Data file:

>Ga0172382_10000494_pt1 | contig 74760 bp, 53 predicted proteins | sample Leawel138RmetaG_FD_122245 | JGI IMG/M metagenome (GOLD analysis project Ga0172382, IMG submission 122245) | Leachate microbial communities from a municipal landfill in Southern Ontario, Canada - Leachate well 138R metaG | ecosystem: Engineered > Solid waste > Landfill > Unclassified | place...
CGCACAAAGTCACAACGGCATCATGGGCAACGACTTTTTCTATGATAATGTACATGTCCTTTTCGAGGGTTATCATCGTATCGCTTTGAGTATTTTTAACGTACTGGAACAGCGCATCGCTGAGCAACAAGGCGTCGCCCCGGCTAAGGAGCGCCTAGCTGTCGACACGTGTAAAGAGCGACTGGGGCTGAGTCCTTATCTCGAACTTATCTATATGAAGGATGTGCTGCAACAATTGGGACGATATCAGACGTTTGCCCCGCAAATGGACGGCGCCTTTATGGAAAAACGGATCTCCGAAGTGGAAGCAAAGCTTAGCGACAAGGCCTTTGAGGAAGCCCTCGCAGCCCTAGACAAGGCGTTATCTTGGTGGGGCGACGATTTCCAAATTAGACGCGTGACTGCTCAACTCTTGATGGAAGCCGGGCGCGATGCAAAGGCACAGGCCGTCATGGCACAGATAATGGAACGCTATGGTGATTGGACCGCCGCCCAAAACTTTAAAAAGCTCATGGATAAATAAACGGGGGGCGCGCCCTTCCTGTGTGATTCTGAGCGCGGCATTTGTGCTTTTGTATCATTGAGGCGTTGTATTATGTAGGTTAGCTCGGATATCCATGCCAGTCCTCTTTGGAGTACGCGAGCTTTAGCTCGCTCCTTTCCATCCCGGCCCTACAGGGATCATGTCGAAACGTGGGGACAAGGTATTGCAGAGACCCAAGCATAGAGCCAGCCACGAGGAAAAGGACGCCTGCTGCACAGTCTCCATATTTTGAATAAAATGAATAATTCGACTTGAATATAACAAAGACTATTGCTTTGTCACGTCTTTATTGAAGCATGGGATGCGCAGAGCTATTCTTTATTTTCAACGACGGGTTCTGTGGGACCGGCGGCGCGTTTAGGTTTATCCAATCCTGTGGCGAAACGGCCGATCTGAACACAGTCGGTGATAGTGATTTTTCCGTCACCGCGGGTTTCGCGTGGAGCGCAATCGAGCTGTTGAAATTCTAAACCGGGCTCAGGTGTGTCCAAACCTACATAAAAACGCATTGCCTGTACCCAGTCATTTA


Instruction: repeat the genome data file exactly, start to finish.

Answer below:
>Ga0172382_10000494_pt1 | contig 74760 bp, 53 predicted proteins | sample Leawel138RmetaG_FD_122245 | JGI IMG/M metagenome (GOLD analysis project Ga0172382, IMG submission 122245) | Leachate microbial communities from a municipal landfill in Southern Ontario, Canada - Leachate well 138R metaG | ecosystem: Engineered > Solid waste > Landfill > Unclassified | place...
CGCACAAAGTCACAACGGCATCATGGGCAACGACTTTTTCTATGATAATGTACATGTCCTTTTCGAGGGTTATCATCGTATCGCTTTGAGTATTTTTAACGTACTGGAACAGCGCATCGCTGAGCAACAAGGCGTCGCCCCGGCTAAGGAGCGCCTAGCTGTCGACACGTGTAAAGAGCGACTGGGGCTGAGTCCTTATCTCGAACTTATCTATATGAAGGATGTGCTGCAACAATTGGGACGATATCAGACGTTTGCCCCGCAAATGGACGGCGCCTTTATGGAAAAACGGATCTCCGAAGTGGAAGCAAAGCTTAGCGACAAGGCCTTTGAGGAAGCCCTCGCAGCCCTAGACAAGGCGTTATCTTGGTGGGGCGACGATTTCCAAATTAGACGCGTGACTGCTCAACTCTTGATGGAAGCCGGGCGCGATGCAAAGGCACAGGCCGTCATGGCACAGATAATGGAACGCTATGGTGATTGGACCGCCGCCCAAAACTTTAAAAAGCTCATGGATAAATAAACGGGGGGCGCGCCCTTCCTGTGTGATTCTGAGCGCGGCATTTGTGCTTTTGTATCATTGAGGCGTTGTATTATGTAGGTTAGCTCGGATATCCATGCCAGTCCTCTTTGGAGTACGCGAGCTTTAGCTCGCTCCTTTCCATCCCGGCCCTACAGGGATCATGTCGAAACGTGGGGACAAGGTATTGCAGAGACCCAAGCATAGAGCCAGCCACGAGGAAAAGGACGCCTGCTGCACAGTCTCCATATTTTGAATAAAATGAATAATTCGACTTGAATATAACAAAGACTATTGCTTTGTCACGTCTTTATTGAAGCATGGGATGCGCAGAGCTATTCTTTATTTTCAACGACGGGTTCTGTGGGACCGGCGGCGCGTTTAGGTTTATCCAATCCTGTGGCGAAACGGCCGATCTGAACACAGTCGGTGATAGTGATTTTTCCGTCACCGCGGGTTTCGCGTGGAGCGCAATCGAGCTGTTGAAATTCTAAACCGGGCTCAGGTGTGTCCAAACCTACATAAAAACGCATTGCCTGTACCCAGTCATTTA